Every day, there are more studies about how we as humans use our brains, our mind and our body. These studies can help us to see the productive and counterproductive ways we have learned, and help us to “fix the scratched LP” of bad habits in our minds. They provide us with many opportunities for learning how to use our body/mind as it is meant to be used.
I found this BBC article about Serena Williams very interesting, because it confirms a thought I have had for a quite some time, that those who practice something which requires refined concentration, develop a “quiet spot” in which to function at high capacity. It shows visibly in highly competitive sports, but also shows in music and the arts, or any other mind focusing skill (mainly ones which require the mind to flow moment by moment, and not “get stuck”) ….. Most Zen masters also refine a practice such as calligraphy, flower arrangement, or archery, as a means of “expressing their mind” through their body.
There is a reason why Bodhidharma, who brought dyana (Chan, Zen meditation) to China, and is considered the first patriarch of Chinese Chan Buddhism, is also known in China as the father of gong fu (Kung Fu). I believe he was teaching the practice of moving chan…. movement, free of analytical considerations, which actually slow a person down in high action situations. This is also what Bruce Lee realized, practiced, and taught in his Jeet Kun Do.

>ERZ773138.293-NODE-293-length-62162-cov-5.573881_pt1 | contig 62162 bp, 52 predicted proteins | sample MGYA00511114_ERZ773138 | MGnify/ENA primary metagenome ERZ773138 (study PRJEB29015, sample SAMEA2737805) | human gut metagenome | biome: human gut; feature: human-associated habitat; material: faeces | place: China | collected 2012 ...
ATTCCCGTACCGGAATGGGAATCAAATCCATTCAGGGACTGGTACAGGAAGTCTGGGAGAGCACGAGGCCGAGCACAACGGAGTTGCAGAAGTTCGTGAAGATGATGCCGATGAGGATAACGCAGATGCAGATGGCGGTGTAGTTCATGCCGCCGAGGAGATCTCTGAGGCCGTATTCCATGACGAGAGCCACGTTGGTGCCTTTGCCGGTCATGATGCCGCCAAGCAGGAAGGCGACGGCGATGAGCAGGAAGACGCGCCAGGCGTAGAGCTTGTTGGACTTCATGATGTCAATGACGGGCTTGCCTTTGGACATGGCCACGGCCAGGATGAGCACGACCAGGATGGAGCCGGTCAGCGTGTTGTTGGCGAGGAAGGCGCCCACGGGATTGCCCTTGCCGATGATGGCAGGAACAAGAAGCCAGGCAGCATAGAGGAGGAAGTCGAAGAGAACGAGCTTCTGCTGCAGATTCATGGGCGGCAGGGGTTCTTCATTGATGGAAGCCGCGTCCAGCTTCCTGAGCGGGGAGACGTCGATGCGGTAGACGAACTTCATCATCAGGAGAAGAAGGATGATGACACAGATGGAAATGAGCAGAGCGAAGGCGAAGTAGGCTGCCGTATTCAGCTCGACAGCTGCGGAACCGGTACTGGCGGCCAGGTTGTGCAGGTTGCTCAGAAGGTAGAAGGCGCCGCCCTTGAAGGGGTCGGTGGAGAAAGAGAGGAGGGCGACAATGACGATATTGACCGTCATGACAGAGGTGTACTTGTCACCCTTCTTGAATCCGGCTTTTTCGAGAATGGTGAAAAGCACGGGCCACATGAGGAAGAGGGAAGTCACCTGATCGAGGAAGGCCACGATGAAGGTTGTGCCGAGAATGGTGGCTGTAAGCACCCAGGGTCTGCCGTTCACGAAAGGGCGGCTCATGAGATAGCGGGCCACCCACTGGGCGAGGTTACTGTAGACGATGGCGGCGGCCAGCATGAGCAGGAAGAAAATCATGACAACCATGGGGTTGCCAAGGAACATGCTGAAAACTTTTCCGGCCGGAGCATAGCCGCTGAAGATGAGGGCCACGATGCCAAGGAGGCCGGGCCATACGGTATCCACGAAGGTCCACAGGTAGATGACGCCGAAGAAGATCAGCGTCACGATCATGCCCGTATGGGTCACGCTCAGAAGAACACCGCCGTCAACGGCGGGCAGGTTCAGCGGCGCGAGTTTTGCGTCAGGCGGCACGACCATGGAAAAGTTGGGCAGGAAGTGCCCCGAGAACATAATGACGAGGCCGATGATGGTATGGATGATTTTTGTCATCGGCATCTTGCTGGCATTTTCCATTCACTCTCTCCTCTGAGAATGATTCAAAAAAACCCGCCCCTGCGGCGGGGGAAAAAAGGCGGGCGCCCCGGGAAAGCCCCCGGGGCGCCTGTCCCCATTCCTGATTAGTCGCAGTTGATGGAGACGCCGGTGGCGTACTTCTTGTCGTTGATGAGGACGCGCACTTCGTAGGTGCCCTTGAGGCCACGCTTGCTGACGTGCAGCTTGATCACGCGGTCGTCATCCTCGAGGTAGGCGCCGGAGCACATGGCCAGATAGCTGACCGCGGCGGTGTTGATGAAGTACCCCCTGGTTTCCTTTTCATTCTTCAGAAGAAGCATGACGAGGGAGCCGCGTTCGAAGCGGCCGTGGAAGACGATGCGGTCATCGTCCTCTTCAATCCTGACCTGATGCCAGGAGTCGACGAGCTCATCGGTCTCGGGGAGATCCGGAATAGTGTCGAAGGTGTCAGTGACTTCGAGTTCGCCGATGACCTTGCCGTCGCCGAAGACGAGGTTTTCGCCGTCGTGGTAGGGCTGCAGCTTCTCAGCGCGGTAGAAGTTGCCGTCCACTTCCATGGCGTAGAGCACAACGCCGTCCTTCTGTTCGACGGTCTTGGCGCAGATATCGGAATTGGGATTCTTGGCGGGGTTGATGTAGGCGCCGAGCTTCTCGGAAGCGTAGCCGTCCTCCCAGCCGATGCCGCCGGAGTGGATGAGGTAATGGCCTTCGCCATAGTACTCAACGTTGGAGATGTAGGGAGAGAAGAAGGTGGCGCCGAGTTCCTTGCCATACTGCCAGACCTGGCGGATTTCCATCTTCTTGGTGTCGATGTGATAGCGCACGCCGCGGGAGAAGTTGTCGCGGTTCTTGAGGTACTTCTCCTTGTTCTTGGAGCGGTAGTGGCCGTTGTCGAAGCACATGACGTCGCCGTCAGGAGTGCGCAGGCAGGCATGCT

Yogi Berra quote “How can you think and hit a baseball at the same time?”
I also noted a book : Basketball and Philosophy by Jerry Walls and Gregory Bassham, where basketball players were urged by their coach, Phil Jackson (raised a Pentecostal) the coach of the L.A. Lakers, to read Zen Mind Beginners Mind by Shunryu Suzuki , and to learn how to practice zazen.
Here is a quote from that book:
I remember a quote about Shunryu Suzuki, when one of his sangha members took him to a baseball game, and he noted how one of the players was “very much present in his body”…… noting that he could see it from the way the baseball player walked out onto the field. I thought it was an interesting comment for a Zen master to make……
This is pretty interesting stuff! 🙂
When one peels the layers off, this is all about how to use our body/mind, and how to live free to focus, and free from “binding fixations”.
This topic also brings up the question of what practices can we do to rid ourselves of the minds tendency to be unsatisfied and do the monkey mind (jumping all over the place).
I do believe that these things are all tied together, and can be peeled off layer by layer, for a more healthy body/mind, and a more satisfying life.
One thought on “The Quiet Eye”
Fascinating. Also completely makes sense. I think this is what writing icons is for me. Spending two years bringing an icon to life with the necessary meditation and contemplation certainly brings a quiet eye into my life.
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